Fishballs with Special Manong’s Sauce

Fishballs with Special Manong’s Sauce

Whether looking for a quick snack or appetizer to pair with your beer, you can never go wrong with skewered street food. Like most street food, Filipinos enjoy them as a snack and pulutan (appetizer). Some even like to eat skewered street food with rice, such as Kwek-Kwek, Squidball, Kikiam, and Fishball. But whichever you like, skewered street food won’t be complete without the special sauce made by the Manong vendor. If you’re craving street food, read on as we share an easy homemade Fishballs with Special Manong’s Sauce recipe.

Fishball is a “tuhog-tuhog” or skewer delight, dipped in different flavored sauces, from spicy vinegar to sweet and spicy sauce. It’s a popular street food in the Philippines that is enjoyed by many locals for its affordable price. A fishball costs less than one (1) peso, which is very cheap. Since the Qing Dynasty, fishballs have been popular in Southern China. But Hong Kong made fishball an internationally popular dish. Then, Chinese immigrants brought the dish to the Philippines, where it was fried and sold by roadside vendors.

However, if you’re a clean freak, you probably won’t buy skewered street food from roadside vendors. Luckily, you can buy ready-to-cook fishballs and other street food from the nearest supermarket, like Kikiam and Squidball. Even if you’re not that fussy, cooking fishballs from the supermarket is ideal for gatherings or events, especially when drinking alcohol. By doing so, you can save money and serve more pulutan to your guests. Once done frying you’re favorite Filipino street food, it’s time to prepare the Special Manong’s Sauce.

This sauce is for fried street food appetizers. It consists of cornstarch, flour, muscovado/brown sugar, soy sauce, garlic, shallot, and salt. Mix all these ingredients in water. To spice things up, add siling labuyo (chili) and ground pepper to give your sauce a spicy kick. There are other variants of this sauce, where vendors often add lemon or lime-flavored carbonated soft drinks. This ingredient makes the sauce sweet and tangy and gives a slightly sticky texture to it. If you want to try it, add a few tablespoons of 7up or Sprite.

Anyhow, the original Special Manong’s Sauce goes really well with the salty umami and slight sweetness of Fishballs. That’s why no matter where you eat, the sauce in each stall looks and tastes almost the same. But how do they do that? If you’re into street foods, I’m sure you also have a favorite Manong vendor, where you always happily buy your favorite snack. Although fishballs taste almost the same, the Special Manong’s Sauce certainly got you hooked.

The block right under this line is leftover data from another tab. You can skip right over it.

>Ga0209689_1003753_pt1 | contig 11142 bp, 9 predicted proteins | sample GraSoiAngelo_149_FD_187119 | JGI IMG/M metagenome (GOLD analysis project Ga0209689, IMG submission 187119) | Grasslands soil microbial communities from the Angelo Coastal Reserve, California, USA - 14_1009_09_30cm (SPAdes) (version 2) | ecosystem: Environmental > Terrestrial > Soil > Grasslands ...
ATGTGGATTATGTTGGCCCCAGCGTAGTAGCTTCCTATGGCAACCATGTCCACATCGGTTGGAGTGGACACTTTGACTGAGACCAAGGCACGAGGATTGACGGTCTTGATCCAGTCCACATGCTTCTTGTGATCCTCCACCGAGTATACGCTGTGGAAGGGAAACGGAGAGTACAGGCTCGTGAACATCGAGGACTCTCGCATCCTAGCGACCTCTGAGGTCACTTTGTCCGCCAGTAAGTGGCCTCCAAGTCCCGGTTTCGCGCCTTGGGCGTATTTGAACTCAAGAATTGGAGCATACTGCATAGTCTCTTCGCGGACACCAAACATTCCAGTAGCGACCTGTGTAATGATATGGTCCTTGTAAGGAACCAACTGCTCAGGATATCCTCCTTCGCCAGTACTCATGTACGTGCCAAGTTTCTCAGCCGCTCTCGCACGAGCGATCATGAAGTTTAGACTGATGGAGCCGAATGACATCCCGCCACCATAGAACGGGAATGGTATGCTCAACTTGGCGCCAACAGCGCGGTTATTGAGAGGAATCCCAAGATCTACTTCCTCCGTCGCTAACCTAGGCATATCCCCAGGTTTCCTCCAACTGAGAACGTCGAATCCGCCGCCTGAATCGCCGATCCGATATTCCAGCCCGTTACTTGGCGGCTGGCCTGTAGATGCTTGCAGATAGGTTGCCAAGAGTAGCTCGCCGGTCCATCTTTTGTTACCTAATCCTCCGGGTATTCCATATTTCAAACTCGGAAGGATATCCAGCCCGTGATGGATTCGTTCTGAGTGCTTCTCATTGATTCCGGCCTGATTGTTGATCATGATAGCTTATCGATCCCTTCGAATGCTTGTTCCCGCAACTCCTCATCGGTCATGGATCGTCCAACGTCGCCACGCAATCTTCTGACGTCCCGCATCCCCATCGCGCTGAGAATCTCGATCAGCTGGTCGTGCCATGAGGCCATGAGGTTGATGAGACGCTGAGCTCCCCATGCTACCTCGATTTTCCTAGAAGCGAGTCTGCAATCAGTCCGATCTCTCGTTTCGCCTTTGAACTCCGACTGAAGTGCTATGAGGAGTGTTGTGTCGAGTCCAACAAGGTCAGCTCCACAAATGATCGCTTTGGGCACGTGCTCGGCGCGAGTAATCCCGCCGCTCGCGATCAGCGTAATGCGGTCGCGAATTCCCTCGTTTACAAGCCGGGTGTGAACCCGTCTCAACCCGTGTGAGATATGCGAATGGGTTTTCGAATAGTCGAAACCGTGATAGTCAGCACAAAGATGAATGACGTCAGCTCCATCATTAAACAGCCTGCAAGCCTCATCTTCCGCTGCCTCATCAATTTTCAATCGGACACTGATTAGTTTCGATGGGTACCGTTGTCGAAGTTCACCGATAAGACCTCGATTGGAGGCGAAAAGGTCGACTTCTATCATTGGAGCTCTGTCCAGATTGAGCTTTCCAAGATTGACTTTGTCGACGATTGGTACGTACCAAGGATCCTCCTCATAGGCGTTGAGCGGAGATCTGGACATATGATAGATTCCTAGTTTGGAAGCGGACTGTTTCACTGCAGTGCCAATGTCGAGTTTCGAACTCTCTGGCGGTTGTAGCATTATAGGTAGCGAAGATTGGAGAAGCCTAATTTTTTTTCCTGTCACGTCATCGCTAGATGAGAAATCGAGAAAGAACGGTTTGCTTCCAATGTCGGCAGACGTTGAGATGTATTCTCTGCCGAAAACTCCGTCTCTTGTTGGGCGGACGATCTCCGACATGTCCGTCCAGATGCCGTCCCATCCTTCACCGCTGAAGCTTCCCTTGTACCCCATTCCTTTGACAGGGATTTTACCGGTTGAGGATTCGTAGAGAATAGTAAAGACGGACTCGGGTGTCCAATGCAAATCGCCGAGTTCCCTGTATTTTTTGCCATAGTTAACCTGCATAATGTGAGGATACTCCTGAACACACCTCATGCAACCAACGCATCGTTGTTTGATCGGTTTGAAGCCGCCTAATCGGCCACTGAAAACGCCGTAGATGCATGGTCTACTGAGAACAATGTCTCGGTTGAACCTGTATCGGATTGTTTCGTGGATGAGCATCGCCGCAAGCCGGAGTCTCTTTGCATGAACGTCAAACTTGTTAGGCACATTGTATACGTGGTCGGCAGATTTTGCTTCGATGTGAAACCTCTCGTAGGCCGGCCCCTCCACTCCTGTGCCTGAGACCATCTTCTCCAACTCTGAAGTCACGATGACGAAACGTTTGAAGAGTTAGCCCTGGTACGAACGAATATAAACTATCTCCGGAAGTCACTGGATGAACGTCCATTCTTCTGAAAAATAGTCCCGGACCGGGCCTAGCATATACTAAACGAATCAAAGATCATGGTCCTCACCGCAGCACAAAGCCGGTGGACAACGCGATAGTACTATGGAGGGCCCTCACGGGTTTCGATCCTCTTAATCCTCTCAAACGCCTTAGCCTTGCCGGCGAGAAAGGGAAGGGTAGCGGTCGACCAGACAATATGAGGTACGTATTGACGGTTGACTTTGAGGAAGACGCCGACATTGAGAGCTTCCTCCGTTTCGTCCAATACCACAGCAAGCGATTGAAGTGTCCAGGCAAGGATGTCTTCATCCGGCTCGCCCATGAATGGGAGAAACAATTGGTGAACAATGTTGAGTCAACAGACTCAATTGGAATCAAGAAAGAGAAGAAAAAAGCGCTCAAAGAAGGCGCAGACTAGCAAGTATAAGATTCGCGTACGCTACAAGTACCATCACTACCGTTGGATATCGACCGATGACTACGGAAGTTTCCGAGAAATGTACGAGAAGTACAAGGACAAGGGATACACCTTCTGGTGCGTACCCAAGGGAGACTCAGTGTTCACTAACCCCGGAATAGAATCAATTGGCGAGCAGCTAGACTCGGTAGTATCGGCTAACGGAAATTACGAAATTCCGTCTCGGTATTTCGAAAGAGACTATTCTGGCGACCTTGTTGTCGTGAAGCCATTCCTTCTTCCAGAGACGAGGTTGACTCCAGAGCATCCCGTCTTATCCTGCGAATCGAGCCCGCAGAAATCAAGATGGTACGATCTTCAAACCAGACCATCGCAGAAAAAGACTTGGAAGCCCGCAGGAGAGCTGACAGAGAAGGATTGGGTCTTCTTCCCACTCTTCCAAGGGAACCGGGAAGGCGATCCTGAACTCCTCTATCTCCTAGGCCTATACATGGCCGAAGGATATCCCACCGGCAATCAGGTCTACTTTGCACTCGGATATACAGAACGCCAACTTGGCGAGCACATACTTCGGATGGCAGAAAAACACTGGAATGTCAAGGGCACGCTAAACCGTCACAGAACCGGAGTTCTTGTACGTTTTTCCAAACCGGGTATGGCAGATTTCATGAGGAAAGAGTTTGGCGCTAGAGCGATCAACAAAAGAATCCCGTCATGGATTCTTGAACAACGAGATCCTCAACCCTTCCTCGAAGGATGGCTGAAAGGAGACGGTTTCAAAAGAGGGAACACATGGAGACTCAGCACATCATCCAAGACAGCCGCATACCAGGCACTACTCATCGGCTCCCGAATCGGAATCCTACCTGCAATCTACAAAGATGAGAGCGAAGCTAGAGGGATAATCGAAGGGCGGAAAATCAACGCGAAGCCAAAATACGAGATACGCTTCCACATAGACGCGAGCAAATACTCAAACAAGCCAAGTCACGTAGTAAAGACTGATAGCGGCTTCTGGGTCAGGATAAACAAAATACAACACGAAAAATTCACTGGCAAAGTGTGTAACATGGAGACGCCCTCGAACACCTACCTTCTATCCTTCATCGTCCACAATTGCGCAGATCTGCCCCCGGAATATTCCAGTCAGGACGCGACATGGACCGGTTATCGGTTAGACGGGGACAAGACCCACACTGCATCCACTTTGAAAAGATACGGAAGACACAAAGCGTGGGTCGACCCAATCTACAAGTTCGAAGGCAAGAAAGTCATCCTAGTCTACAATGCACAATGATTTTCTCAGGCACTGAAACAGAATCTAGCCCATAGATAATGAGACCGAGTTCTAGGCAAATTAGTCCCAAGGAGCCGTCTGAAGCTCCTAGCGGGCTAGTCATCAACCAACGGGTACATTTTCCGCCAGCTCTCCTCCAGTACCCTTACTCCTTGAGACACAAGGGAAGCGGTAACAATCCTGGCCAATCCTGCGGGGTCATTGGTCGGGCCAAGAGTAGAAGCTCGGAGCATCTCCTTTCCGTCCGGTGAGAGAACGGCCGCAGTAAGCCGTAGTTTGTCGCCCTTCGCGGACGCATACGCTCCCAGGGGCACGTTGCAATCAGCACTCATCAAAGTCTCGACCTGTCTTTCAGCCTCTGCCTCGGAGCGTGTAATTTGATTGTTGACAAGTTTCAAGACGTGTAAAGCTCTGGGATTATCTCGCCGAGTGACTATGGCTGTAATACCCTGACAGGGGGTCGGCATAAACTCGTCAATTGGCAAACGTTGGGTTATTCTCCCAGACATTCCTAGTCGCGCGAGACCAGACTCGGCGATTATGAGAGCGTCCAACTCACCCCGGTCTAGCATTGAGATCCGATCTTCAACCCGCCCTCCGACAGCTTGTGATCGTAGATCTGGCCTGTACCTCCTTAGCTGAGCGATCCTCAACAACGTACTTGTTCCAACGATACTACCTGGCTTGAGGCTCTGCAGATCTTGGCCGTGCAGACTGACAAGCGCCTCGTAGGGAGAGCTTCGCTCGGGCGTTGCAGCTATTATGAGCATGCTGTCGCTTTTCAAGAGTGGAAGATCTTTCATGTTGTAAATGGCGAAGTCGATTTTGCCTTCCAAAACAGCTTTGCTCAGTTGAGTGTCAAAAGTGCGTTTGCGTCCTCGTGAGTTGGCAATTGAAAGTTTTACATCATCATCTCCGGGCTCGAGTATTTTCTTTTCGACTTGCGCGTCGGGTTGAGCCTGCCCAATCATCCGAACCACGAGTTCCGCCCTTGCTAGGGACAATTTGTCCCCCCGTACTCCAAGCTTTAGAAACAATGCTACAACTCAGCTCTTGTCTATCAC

Therefore, if you want to recreate your favorite Fishball sauce, you can follow this recipe to make the base. You can follow the recommended measurements to make the classic Special Manong’s Sauce. But if you’re unsatisfied with the outcome, you can add more ingredients, little by little, until you achieve the desired taste. You can even add 7up, Sprite, and chilis to tweak the flavor of your sauce. Also, don’t forget to fry your Fishballs until crispy. 

So what are you waiting for? Start making your Fishballs with Special Manong’s Sauce! Just combine, mix, and stir the ingredients together. Prepare your fishball sauce and enjoy your favorite snack anytime!

Source: Ang Sara


Fishballs with Special Manong’s Sauce


  • Manong's Sauce:
  • 4 cups water
  • cup soy sauce
  • 2 tbsp cornstarch
  • 2 tbsp flour
  • ¾ cup brown sugar
  • 1 shallot finely chopped or minced
  • 3 cloves garlic minced
  • salt to taste


  • In a saucepan combine all manong's sauce ingredients, mix well until free of lumps.
  • Place in stove top then cook by gently simmering in medium low heat until sauce thickens.
  • Deep fry fishballs according to your liking, if using the Philippine fishballs fry them until they are really crispy.

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  1. How long can I keep this sauce in the fridge? I cut the recipe in half and it was still a lot.

    Didn’t have brown sugar and plain flour at the moment and substituted white sugar and glutinous rice flour instead. Still taste the same as how i remember it, just maybe a tad sweeter.

    Overall great recipe thanks!

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